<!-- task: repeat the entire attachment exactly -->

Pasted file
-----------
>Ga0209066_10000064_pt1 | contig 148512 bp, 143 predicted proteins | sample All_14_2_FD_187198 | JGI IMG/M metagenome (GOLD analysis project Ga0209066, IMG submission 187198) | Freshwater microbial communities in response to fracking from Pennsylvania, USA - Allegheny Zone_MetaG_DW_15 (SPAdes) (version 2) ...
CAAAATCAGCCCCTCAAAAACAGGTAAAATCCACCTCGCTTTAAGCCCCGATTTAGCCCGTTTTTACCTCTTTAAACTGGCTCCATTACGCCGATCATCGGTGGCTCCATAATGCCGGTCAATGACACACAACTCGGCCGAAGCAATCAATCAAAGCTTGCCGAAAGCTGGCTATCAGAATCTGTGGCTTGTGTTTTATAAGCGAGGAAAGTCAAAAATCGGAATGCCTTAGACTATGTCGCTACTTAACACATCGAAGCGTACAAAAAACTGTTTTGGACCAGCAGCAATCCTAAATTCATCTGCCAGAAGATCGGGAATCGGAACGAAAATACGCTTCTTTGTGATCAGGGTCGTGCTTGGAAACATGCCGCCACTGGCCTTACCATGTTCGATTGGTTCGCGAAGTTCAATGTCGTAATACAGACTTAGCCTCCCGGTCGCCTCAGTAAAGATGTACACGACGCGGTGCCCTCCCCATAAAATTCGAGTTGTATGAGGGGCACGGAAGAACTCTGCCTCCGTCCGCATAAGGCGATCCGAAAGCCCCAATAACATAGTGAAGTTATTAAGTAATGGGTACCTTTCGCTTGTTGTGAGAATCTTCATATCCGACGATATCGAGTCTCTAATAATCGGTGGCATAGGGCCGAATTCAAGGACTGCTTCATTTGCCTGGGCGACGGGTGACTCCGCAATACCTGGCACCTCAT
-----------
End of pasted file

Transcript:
>Ga0209066_10000064_pt1 | contig 148512 bp, 143 predicted proteins | sample All_14_2_FD_187198 | JGI IMG/M metagenome (GOLD analysis project Ga0209066, IMG submission 187198) | Freshwater microbial communities in response to fracking from Pennsylvania, USA - Allegheny Zone_MetaG_DW_15 (SPAdes) (version 2) ...
CAAAATCAGCCCCTCAAAAACAGGTAAAATCCACCTCGCTTTAAGCCCCGATTTAGCCCGTTTTTACCTCTTTAAACTGGCTCCATTACGCCGATCATCGGTGGCTCCATAATGCCGGTCAATGACACACAACTCGGCCGAAGCAATCAATCAAAGCTTGCCGAAAGCTGGCTATCAGAATCTGTGGCTTGTGTTTTATAAGCGAGGAAAGTCAAAAATCGGAATGCCTTAGACTATGTCGCTACTTAACACATCGAAGCGTACAAAAAACTGTTTTGGACCAGCAGCAATCCTAAATTCATCTGCCAGAAGATCGGGAATCGGAACGAAAATACGCTTCTTTGTGATCAGGGTCGTGCTTGGAAACATGCCGCCACTGGCCTTACCATGTTCGATTGGTTCGCGAAGTTCAATGTCGTAATACAGACTTAGCCTCCCGGTCGCCTCAGTAAAGATGTACACGACGCGGTGCCCTCCCCATAAAATTCGAGTTGTATGAGGGGCACGGAAGAACTCTGCCTCCGTCCGCATAAGGCGATCCGAAAGCCCCAATAACATAGTGAAGTTATTAAGTAATGGGTACCTTTCGCTTGTTGTGAGAATCTTCATATCCGACGATATCGAGTCTCTAATAATCGGTGGCATAGGGCCGAATTCAAGGACTGCTTCATTTGCCTGGGCGACGGGTGACTCCGCAATACCTGGCACCTCAT